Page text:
But amid talk of his treatment of women, Cain drew some gasps -- and applause -- later during a discussion of health care, when he referred to former Democratic House Speaker Nancy Pelosi as "Princess Nancy."
He seemed, too, to get a pass from Romney, with whom Cain is jockeying for the top spot in primary polls.
"Herman Cain is the person to respond to these questions -- he just did to the people in this room and accross the country," Romney said when asked if he was satisfied by Cain's response.
The candidates gathered in at Oakland University in suburban Detroit, an area hard-hit by the poorly performing economy, to primarily talk jobs and economic growth in their first debate in three weeks.
Cain and Romney -- a native of Michigan -- entered the debate amid a battle for the top slot in primary polling; this week's NBC News/Wall Street Journal had Romney, at 28 percent, as the top choice of primary voters, with Cain, at 27 percent, trailing by just a point. Perry stood at 10 percent.
Despite the fact that they're tied atop the polls, Romney is regarded by most GOP insiders as the odds-on favorite (at this point in the race) to win the nomination. He received the bulk of the questions, about almost every part of his platform: from taxes, to the auto bailouts, to the European debt crisis, to housing, to health care and beyond.
'Wrong way to go'
He faced pressure in particular about his constancy regarding the 2008-09 bailouts for General Motors and Chrysler, two major employers in Michigan's sagging economy.
"My view with regards to the bailout was that, whether it was by President Bush or President Obama, it was the wrong way to go," he said. "I said from the very beginning that they should have gone through a managed bankruptcy process -- a private bankruptcy process. We have capital markets and bankruptcy; it works in the U.S."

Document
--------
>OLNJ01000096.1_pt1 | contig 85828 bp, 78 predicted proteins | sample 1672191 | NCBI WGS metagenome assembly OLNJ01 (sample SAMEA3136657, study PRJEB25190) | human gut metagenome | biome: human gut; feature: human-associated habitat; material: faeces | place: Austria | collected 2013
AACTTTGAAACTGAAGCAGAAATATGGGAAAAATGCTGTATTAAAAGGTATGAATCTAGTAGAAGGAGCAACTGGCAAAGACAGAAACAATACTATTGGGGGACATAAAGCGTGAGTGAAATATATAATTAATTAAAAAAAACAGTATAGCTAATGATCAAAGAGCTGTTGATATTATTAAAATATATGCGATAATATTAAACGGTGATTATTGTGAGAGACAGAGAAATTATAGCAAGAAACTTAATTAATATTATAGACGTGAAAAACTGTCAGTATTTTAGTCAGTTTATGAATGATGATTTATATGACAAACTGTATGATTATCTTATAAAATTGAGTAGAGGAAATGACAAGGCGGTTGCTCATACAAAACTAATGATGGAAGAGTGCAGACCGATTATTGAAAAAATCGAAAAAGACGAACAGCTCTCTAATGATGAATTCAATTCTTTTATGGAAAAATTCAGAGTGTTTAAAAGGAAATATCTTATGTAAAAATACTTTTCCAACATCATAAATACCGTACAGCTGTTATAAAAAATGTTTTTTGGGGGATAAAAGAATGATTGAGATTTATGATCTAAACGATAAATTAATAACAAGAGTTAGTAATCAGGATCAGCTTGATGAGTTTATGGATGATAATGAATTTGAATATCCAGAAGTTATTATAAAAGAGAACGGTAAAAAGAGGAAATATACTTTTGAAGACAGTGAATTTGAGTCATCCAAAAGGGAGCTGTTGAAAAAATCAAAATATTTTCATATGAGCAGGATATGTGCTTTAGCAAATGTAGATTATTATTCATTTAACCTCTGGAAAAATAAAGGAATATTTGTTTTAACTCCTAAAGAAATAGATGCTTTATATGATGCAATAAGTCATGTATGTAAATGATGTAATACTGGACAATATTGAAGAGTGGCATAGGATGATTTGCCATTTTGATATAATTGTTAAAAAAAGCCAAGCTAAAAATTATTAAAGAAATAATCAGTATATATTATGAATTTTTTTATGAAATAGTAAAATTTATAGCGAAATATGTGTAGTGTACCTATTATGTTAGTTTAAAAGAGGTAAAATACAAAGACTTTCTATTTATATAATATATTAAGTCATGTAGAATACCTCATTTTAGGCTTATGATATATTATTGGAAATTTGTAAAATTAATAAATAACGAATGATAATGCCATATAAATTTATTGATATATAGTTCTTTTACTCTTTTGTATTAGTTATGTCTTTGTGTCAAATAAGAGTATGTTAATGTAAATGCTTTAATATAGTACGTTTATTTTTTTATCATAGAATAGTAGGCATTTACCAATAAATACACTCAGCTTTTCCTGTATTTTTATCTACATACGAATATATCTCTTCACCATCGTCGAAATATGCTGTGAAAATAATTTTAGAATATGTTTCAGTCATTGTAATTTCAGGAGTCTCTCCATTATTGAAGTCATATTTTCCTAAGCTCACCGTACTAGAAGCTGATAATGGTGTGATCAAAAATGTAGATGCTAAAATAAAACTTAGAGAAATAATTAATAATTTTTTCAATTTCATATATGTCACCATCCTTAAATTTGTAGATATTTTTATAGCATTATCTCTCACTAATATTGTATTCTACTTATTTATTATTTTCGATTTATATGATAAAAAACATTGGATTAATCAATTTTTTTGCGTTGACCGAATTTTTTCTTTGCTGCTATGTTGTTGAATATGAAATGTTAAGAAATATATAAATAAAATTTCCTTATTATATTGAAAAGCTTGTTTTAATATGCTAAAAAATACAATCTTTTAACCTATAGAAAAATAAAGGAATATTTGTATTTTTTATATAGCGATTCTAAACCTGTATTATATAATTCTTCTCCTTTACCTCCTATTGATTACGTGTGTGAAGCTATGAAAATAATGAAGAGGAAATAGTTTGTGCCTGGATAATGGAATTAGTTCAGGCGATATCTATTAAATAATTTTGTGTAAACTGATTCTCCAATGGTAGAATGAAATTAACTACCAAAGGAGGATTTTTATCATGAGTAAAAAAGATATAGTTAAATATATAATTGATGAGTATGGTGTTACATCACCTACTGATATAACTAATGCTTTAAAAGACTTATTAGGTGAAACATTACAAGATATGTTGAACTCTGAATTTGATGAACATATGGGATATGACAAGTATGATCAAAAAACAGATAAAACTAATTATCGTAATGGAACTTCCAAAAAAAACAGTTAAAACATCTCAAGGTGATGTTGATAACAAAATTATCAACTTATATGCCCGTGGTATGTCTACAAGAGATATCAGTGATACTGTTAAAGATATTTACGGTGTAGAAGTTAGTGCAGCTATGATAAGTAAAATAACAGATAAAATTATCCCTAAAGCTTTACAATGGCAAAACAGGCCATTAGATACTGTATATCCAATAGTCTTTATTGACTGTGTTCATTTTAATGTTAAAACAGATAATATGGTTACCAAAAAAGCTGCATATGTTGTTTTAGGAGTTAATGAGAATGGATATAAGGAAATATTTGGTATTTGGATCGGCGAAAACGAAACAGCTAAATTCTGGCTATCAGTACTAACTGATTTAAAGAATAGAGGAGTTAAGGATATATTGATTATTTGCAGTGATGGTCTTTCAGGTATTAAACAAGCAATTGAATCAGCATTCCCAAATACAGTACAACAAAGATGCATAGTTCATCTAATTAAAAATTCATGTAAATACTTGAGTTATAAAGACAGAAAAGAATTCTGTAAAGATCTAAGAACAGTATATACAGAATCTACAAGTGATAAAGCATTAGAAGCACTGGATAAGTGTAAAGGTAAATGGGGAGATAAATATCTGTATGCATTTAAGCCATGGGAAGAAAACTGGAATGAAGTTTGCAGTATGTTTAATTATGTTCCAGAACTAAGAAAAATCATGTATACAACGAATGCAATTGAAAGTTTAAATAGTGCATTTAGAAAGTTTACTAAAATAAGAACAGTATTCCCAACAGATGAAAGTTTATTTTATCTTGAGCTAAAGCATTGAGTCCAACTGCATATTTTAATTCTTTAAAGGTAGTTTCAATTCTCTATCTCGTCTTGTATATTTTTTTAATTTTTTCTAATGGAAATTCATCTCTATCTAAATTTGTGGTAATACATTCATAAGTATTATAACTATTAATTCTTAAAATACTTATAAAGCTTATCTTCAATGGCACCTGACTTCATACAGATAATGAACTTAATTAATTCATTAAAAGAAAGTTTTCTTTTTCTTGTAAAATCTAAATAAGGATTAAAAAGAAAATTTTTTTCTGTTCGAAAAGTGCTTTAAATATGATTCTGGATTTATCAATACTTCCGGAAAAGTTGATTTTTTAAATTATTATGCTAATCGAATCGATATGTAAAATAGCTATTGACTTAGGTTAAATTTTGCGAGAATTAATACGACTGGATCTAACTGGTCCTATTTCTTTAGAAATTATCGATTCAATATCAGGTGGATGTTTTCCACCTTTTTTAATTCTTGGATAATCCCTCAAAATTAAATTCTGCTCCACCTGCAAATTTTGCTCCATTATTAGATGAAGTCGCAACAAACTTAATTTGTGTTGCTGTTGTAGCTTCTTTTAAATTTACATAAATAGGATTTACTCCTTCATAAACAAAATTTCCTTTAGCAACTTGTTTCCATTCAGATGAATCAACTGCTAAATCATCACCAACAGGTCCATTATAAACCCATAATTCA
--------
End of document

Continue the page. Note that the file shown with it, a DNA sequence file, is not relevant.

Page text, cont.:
Michigan is relatively friendly territory for Romney; he grew up in the state, and his father served as governor in the 1960s, following his time as an auto executive.
Herman Cain is asked why Americans should elect someone with "character issues" during CNBC's Republican Presidential Debate.
But it's the issue of autos, the industry that dominates the state, that could offer Romney the most difficulty. Democrats haven't let the state's voters forget an op-ed penned by Romney at the height of Chrysler and General Motors' financial difficulties in 2008, urging the government to let Detroit "go bankrupt."
Democrats have used that op-ed to portray Romney as callous toward the state’s economic woes. But Republicans are hopeful they could win Michigan in 2012 with a candidate like Romney atop the ticket. Romney's campaign argues that it was his approach -- a bankruptcy followed by subsequent government support -- that the Obama administration was eventually forced to use.
Romney sought to cast himself as a consistent native son, saying none of his competitors cared about Michigan and the auto industry the way he did.
"I think people understand that I'm a man of steadiness and constancy. I don't think you're going to find somebody who has more of those attributes than I do," he said.
Romney and Cain each were critical early, too, of the debt-related crises plaguing Greece, Italy and the rest of the European economy. Cain urged the U.S. to focus on its economy alone, while Romney pledged to oppose any bailout for Italy or banks holding that country's debt.
They were joined by the other candidates onstage -- former House Speaker Newt Gingrich, Texas Rep. Ron Paul, Minnesota Rep. Michele Bachmann, former Pennsylvania Sen. Rick Santorum, and former Utah Gov. Jon Huntsman -- in looking toward improved political fortunes with a good debate showing.
Primary voting begins in less than eight weeks, at Iowa's Jan. 3 caucuses.
msnbc.com's Michael O'Brien, The Associated Press and NBC's Garrett Haake and Domenico Montanaro contributed to this report.